Property Injection in ASP.NET MVC with Ninject

I got a design challenge with asp.net mvc.  I want to keep track of the currently logged in user in the session because I don’t want to hit the database every time I need to get the username or id for a query.  And I have all my controllers inherit from a base controller named BaseController.  So, I added a CurrentUser property to the BaseController and I want it to automagically work without the derived controllers having to do anything.  Here is a class diagram to help clarify:

image

The CurrentUser Property needs to look something like this:

public User CurrentUser
{
    get
    {
        var key = "currentuser";
        if (Session[key] == null)
        {
            Session[key] = /*get user from database some how*/;
        }
        return (User) Session[key] ;
    }
}

This looks simple enough but it is not.  The reason it is not simple is because to get the current user I have to call Membership.Provider.GetUser from the BaseController.  The problem with that is that it creates a dependency on the MembershipProvider class which I don’t want to have, because it will make testing very hard.

One obvious solution was to add the MembershipProvider (which is an abstract class) to the BaseController’s construct and then pass a mocked instance during testing…  The problem with this design is that now my BaseController will be forced to have a parameterized constructor which means that I have to change the code in all the derived controllers to handle that and pass the appropriate instance of MembershipProvider.  Sounds like a code smell.

My solution was to create the MembershipProvider class using my IoC container – in this case, my Ninject Kernel.  This allows me to inject a SqlMembershipProvider in development and runtime and inject a mocked provider in testing.  So the final CurrentUser property looks like this:

public User CurrentUser
{
    get
    {
        var key = "currentuser";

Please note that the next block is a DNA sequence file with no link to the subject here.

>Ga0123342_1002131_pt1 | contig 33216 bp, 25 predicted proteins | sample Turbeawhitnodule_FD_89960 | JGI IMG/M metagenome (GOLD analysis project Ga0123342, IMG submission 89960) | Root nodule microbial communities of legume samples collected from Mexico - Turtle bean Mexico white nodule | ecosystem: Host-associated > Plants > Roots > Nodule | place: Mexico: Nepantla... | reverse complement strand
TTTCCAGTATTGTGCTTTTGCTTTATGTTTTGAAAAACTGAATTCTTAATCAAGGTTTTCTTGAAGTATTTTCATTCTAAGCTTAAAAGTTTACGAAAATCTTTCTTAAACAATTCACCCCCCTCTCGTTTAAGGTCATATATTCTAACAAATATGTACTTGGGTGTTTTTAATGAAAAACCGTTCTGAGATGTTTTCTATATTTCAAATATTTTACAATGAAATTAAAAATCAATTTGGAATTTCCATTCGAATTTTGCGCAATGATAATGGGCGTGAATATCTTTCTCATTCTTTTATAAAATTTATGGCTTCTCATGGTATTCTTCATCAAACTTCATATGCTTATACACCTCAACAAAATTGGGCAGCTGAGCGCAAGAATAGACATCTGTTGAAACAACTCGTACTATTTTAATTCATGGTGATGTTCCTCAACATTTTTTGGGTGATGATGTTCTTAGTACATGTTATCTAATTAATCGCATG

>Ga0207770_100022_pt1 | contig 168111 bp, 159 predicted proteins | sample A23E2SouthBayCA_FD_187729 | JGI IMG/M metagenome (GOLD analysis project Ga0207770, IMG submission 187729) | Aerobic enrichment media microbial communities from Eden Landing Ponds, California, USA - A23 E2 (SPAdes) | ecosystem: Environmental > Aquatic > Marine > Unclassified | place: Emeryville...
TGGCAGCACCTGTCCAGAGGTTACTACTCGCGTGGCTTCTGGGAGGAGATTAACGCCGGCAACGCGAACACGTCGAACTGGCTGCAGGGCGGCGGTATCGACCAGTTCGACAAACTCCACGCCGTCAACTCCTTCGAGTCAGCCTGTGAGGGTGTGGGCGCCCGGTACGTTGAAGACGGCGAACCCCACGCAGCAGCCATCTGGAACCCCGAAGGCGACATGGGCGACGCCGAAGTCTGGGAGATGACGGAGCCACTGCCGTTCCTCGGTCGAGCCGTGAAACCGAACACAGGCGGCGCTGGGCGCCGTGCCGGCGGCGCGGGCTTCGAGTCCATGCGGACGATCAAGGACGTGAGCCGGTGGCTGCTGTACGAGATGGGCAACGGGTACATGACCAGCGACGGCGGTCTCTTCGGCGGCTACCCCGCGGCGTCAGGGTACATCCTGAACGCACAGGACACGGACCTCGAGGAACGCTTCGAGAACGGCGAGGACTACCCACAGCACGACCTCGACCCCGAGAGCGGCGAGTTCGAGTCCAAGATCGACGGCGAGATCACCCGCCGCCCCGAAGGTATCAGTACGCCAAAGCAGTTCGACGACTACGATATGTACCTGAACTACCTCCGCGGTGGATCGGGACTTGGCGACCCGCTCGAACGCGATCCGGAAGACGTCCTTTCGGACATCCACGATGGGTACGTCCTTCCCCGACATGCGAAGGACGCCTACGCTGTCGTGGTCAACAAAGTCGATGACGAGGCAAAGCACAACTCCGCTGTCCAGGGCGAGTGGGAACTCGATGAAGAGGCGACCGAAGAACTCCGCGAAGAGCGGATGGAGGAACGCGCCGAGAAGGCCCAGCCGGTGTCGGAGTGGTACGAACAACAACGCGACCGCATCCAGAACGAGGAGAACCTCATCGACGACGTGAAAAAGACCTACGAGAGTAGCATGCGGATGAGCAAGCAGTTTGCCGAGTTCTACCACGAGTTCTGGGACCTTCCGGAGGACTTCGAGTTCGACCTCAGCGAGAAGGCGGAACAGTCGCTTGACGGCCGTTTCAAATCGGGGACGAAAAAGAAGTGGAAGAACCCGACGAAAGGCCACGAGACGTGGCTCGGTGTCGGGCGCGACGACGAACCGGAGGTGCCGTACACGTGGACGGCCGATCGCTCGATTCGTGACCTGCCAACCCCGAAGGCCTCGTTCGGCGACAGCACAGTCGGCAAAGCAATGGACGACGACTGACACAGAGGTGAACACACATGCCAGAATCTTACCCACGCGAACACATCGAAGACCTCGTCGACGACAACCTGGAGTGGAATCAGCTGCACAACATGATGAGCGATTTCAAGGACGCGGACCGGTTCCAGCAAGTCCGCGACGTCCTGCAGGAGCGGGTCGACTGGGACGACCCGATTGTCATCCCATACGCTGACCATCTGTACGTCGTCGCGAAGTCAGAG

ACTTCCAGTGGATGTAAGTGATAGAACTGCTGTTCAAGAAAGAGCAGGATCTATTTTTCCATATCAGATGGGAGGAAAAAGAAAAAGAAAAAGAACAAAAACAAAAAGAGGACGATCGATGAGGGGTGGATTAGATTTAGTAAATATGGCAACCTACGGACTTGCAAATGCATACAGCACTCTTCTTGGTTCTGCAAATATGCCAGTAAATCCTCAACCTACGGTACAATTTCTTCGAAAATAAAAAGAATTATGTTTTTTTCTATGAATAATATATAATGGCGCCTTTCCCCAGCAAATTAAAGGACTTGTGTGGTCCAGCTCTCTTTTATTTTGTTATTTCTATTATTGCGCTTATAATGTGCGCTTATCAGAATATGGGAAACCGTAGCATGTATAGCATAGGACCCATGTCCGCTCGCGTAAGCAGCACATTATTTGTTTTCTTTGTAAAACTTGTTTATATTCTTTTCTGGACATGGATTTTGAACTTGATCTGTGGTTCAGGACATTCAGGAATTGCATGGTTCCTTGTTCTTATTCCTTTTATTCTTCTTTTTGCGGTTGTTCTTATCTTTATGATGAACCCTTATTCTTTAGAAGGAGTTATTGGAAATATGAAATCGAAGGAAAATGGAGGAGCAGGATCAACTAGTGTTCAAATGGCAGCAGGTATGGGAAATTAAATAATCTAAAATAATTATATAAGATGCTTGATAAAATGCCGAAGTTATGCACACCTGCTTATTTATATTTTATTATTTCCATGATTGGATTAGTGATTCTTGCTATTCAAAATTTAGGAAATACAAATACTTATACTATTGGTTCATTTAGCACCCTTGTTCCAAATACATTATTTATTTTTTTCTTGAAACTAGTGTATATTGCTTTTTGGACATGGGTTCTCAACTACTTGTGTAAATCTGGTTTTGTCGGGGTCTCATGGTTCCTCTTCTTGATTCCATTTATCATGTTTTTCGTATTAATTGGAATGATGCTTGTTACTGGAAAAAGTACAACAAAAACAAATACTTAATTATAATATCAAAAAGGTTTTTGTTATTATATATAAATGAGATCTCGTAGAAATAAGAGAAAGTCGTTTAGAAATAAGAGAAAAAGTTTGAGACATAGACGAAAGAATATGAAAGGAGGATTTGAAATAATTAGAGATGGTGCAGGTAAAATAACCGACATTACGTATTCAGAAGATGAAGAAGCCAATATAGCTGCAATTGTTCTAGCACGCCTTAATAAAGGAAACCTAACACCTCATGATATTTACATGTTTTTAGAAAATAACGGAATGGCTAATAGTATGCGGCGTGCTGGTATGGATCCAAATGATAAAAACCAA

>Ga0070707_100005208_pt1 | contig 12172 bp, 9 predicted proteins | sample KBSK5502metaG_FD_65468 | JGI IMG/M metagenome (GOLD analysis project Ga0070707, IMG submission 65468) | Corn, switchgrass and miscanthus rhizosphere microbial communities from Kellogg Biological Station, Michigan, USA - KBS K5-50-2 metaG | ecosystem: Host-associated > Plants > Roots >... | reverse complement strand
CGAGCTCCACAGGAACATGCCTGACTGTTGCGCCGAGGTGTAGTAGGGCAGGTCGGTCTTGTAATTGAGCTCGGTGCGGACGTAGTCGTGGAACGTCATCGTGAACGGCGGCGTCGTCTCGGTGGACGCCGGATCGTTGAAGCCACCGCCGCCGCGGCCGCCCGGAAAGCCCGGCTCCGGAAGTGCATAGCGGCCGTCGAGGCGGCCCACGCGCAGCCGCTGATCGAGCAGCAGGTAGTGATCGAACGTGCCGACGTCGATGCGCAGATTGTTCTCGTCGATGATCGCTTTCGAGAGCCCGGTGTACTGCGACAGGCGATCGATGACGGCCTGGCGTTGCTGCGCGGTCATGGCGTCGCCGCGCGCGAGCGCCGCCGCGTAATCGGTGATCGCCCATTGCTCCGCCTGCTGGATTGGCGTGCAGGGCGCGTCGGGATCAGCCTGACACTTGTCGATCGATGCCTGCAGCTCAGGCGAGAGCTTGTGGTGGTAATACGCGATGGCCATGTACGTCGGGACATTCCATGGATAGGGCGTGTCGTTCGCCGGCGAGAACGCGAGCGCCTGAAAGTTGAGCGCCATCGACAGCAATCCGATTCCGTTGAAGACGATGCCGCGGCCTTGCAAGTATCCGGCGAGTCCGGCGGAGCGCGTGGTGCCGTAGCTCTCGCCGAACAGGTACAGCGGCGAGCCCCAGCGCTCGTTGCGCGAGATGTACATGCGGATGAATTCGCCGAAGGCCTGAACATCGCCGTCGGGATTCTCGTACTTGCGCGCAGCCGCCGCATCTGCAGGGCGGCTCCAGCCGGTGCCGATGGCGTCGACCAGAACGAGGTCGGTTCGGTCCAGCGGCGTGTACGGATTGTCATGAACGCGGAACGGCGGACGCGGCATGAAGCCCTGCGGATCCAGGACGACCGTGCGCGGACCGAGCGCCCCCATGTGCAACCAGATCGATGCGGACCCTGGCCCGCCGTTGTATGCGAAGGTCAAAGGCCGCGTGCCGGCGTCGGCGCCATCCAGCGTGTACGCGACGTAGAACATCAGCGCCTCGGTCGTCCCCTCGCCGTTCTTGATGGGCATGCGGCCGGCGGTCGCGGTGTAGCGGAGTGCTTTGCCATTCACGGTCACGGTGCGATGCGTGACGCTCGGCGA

if (Session[key] == null)
        {
            var Provider
                = (MembershipProvider)
                    Kernel.Get(typeof(MembershipProvider));

            Session[key] = AppHelper.CreateUserFromMembershipUser
                            (Provider.GetUser(User.Identity.Name, true));
        }
        return (User) Session[key] ;
    }
}

If you have been paying attention, you are probably wondering  what is this “Kernel” thing.  Well Kernel is an instance of the Ninject Kernel which itself was injected into the BaseController class like this:

[Inject]
public IKernel Kernel { get; set; }

I could have done this differently.  For example, I could have injected the provider itself using property injection like this:

[Inject]
public MembershipProvider Provider { get; set; }

The only problem is that the provider isn’t needed by all the derived classed and I didn’t want to have a public property in the base class that would hardly be used anywhere else.   On the other hand Kernel could be globally used to instantiate an object.

What do you think?  Is this the way to do it?  Is there a better way?

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0 thoughts on “Property Injection in ASP.NET MVC with Ninject

  1. For me the Kernel.Get's should be used as infrequently as possible. You say that you have a BaseController class, but only certain controllers will make use of the MembershipProvider property. Why not create a “SecuredController” that inherits from BaseController and adds the property? This way you're back to doing the injection at the IoC level and only doing it for the controllers that need it.

    Like

    • The SecuredController solution wouldn't work for me. Almost every controller needs to call the property CurrentUser which means every controller will inherit from SecuredController which defeats the point.Why are you opposed to Kernel.Get? It seems like I can easily achieve the goal I want without having to force every derived controller from calling the base controller consturctor with interfaces…I am trying to get away from doing thisclass DerviedClass : BaseClass public DerivedClass(IService1, IService2) : base(IBaseService1, IBaseService2)By using Kernel.Get in the base class then I eliminate the use of base(IBaseService1, IBaseService2) in the derived classes constructor… I hope that makes sense.